Like some of you, we have a mortgage. And at some point in the distant future, I expect to pay off our mortgage, and then I will be have in my possession, the title deed to our house.
These verses here, are the title deed to the kingship of God’s people …
And God is giving the title deed, entrusting it, to David and his house, his dynasty.
But it’s not just a promise, for a good long, stable dynasty, this is a promise of an eternal dynasty
But in the short term, there’s both good news and bad news.
God is going to have to judge, some of David’s descendents.
They will suffer for their rejection of God, and for their sin and rebellion.
And as goes the king, goes the kingdom.
When the leaders go wrong, the people suffer, and so verses 11 – 14 are a prophetic summary of the history of the nation of Israel, from David in a thousand BC, give or take, down to 587 BC, when Jerusalem, the city in which he now sits, is destroyed by the Babylonians, and the people are taken off into exile.
There was never any Israelite king, who could fulfil these promises: an eternal dynasty, a kingdom that would endure forever, and so in the years leading up to Jesus, God’s people came to understand that these promises would be fulfilled in the rule of someone who’s throne would be literally, eternal.
So in the Dead Sea Scrolls, for example, which date from about 150 BC, and also in the later prophets of the Old Testament, we see that this promise, forms the basis for all the prophecies, and the message of hope and restoration that God’s people were holding on to.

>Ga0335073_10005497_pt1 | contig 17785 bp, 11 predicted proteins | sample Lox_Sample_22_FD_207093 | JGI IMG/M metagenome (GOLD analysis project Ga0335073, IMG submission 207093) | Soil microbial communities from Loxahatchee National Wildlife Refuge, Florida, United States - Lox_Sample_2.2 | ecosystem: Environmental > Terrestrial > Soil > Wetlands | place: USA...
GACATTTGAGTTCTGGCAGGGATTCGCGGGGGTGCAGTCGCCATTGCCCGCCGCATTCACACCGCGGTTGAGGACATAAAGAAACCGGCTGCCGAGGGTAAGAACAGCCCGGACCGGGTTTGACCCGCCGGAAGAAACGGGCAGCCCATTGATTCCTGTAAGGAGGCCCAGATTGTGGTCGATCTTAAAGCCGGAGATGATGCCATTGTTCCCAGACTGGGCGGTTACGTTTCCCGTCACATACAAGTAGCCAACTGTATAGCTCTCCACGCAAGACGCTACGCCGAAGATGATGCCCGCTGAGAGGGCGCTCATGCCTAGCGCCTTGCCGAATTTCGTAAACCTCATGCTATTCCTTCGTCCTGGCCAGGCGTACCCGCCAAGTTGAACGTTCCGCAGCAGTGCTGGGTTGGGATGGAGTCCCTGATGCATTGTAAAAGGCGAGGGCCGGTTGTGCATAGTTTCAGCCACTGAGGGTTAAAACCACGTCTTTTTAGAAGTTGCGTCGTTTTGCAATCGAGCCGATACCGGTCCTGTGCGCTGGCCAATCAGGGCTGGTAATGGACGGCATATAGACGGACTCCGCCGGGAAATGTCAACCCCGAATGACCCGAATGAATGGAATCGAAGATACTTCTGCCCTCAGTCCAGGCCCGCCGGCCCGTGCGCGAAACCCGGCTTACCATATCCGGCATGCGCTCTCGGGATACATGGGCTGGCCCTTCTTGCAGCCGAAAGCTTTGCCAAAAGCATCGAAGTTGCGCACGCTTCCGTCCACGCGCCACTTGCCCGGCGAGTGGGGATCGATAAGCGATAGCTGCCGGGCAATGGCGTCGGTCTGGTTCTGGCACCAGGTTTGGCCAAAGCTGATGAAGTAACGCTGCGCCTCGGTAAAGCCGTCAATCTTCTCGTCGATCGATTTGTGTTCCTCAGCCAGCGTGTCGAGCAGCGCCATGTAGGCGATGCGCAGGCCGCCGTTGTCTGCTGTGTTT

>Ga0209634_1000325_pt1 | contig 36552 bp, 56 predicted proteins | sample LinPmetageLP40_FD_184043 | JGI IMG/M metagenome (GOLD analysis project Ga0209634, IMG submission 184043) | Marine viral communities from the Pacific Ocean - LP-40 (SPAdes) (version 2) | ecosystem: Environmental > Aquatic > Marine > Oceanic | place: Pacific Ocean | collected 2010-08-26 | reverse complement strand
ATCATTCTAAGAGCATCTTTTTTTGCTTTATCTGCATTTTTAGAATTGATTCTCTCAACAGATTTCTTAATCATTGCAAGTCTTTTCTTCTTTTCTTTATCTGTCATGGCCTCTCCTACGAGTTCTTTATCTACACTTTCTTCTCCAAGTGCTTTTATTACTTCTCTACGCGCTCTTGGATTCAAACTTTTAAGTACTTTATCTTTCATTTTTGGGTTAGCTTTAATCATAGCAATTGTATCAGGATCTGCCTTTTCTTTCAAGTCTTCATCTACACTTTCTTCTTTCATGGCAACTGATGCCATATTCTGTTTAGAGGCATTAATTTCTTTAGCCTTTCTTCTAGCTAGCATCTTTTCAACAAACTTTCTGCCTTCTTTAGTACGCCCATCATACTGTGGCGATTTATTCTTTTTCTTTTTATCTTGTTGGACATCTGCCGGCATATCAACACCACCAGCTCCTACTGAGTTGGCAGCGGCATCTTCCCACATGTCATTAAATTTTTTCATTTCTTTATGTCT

Especially the hope for that great day, when God himself would come, and be with his people.
Only when that day comes, and when that great ruler, the Messiah, God’s chosen king comes, could these things possibly be fulfilled.
I mean, look at the promises,
They are stupid promises, if God only ever had in mind, the natural descendents of David.
We saw in Acts 2, everybody knew that David died, his tomb was just down the road.
All his sons died.
But there was one descendant of David, whose body did not see decay …
Who was not abandoned to the grave…
The New Testament authors make it clear, that no one other than Jesus of Nazareth, born in David’s line, can live up to promises made here.
Have a think about ways that Jesus is described in the New Testament, and see how he clearly is presented as the fulfilment of these promises.
He’s the son of David, Matthew 1 verse 1.
He’s the builder of God’s house in John 2 …
He sits on the throne ruling over God’s people, Revelation 3:21 …
His kingdom is eternal, Hebrews 1:8, 2 Peter 1:11
You cannot turn the pages of the New Testament, without being confronted by the claims that Jesus is this king …